Lindalino

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Lindalino
Gulliver's Travels location
Creator Jonathan Swift
Genre Satire
Type City

Lindalino is a fictional city from the book Gulliver's Travels by Jonathan Swift. Lindalino successfully revolted against the flying island of Laputa. The name Lindalino is a play on words of Dublin.

Laputa had several methods of enforcing obedience from its subject towns. The island could be made to hover over a city indefinitely, depriving them of sunlight and rain. In more extreme situations, this would be combined with dropping large rocks on the inhabitants (which seems the first time that aerial bombardment was conceived as a method of warfare). Finally, the Laputans had the ability to lower their island directly onto a town, utterly destroying it. This was exceedingly rare, due to the risk it would pose to the integrity of Laputa itself.

As a result of oppressions and tribute demanded from them by Laputa, the Lindalinians rebelled against their governor and constructed tall towers at each of the four corners of the city. On top of these, they placed powerful lodestones, or magnets. The result of this was that when Laputa approached them, it was pulled toward these towers more swiftly than the king had expected. As a test, the Laputans then dropped several pieces of adamant, the substance from which their island was constructed. These were violently drawn to the towers. Realizing the situation, the king of Laputa had no choice but to give in to Lindalino's conditions. If he had not, the island would have been fixed in place and overthrown.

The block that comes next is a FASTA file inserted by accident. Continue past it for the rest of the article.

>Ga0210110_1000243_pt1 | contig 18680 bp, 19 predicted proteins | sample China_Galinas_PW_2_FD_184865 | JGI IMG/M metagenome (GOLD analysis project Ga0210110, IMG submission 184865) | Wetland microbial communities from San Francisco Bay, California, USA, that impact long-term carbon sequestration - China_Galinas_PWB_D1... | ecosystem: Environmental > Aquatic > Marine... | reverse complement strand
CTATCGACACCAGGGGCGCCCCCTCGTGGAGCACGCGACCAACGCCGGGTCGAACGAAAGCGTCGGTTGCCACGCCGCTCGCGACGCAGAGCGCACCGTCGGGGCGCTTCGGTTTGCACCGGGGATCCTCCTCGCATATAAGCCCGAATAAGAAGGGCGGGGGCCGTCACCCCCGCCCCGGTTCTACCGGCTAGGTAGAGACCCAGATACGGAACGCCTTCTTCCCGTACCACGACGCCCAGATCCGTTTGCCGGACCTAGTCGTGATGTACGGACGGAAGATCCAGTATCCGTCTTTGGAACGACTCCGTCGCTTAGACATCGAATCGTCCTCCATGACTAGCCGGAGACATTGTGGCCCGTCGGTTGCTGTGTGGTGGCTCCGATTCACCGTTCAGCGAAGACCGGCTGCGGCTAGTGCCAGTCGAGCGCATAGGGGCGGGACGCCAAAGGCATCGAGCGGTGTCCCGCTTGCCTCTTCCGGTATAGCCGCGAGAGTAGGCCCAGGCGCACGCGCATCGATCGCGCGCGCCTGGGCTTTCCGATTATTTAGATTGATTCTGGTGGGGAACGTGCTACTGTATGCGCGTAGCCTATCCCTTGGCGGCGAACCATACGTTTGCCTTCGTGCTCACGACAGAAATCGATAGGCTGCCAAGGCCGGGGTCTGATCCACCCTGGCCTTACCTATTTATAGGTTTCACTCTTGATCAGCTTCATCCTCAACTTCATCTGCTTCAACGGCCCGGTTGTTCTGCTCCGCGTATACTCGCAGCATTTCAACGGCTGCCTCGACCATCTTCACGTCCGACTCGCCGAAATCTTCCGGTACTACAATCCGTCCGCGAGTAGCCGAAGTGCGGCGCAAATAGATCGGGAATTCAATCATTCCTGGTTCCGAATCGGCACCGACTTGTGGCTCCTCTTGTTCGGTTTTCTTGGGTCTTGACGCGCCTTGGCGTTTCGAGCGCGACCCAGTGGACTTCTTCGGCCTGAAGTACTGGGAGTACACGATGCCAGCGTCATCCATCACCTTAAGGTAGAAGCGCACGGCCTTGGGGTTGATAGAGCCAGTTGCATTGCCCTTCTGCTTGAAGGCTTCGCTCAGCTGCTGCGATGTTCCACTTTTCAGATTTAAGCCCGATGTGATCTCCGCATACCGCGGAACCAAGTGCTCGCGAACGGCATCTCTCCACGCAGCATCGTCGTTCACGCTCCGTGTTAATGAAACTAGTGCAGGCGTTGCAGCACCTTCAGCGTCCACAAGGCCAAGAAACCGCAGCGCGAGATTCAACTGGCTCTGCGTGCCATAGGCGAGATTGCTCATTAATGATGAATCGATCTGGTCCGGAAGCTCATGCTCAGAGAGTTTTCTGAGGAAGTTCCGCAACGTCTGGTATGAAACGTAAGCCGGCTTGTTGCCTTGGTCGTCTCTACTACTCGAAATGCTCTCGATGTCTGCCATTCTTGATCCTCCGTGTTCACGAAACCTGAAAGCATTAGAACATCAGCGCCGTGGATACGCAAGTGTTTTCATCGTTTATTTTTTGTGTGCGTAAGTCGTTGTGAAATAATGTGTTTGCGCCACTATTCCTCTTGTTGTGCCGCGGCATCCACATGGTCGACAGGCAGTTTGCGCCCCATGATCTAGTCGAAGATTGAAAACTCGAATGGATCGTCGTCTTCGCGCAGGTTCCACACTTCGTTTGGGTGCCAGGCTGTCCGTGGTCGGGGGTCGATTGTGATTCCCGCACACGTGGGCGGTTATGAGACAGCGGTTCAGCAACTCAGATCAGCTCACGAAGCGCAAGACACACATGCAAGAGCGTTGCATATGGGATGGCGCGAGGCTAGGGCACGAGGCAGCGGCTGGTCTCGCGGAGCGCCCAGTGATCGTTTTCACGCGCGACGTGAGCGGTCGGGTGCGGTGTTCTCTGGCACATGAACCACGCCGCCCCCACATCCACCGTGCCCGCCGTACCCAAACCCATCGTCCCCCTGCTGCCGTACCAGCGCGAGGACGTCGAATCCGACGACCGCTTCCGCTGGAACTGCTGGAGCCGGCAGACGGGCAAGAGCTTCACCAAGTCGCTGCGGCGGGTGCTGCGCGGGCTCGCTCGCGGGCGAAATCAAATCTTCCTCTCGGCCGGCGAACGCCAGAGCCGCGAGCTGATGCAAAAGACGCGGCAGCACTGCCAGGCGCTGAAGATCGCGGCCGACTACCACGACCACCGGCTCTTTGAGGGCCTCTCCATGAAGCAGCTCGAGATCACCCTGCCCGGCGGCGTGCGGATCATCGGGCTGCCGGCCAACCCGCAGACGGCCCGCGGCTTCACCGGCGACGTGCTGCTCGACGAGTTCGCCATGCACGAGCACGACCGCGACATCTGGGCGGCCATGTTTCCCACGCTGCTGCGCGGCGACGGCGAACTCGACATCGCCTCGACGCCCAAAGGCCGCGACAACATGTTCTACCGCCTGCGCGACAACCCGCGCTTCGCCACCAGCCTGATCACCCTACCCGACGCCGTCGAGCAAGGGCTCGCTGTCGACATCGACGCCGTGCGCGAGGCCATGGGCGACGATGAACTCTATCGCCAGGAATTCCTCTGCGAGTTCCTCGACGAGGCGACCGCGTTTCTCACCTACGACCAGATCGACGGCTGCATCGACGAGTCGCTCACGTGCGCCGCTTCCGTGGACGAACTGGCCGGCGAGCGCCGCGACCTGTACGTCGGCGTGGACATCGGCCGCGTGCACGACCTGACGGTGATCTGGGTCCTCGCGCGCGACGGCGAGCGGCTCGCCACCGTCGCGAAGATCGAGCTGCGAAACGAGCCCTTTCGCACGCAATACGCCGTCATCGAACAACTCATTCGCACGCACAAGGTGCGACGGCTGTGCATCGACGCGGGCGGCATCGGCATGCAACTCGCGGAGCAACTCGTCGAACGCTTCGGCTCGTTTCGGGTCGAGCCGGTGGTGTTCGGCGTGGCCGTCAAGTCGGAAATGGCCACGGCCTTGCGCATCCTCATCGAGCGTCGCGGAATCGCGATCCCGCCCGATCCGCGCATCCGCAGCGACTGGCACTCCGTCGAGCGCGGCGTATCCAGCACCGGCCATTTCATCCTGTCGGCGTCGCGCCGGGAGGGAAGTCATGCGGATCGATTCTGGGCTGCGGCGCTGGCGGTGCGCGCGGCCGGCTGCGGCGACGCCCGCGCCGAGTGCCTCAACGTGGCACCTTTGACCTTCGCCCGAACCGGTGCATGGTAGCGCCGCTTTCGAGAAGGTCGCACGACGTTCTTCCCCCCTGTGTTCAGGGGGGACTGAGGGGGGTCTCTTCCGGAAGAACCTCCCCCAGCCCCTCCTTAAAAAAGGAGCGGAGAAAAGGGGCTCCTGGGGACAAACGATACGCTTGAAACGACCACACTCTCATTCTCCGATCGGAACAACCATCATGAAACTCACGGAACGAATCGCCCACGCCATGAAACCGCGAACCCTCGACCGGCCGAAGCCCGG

The story of Lindalino is an allegory for Great Britain's impositions on Ireland. Swift had earlier written a series of pamphlets, known as Drapier's Letters, to rouse public opinion on the matter. Lindalino represents Dublin, and the impositions of Laputa represent the British imposition of William Wood's currency.

Early publications of Gulliver's Travels, including those by Benjamin Motte and George Faulkner, did not include the passage relating to Lindalino, for fear of political reprisal. It was not until 1899 that the passage was finally included in a new edition of the Collected Works. Modern editions derive from the Faulkner edition with the inclusion of this 1899 addendum.

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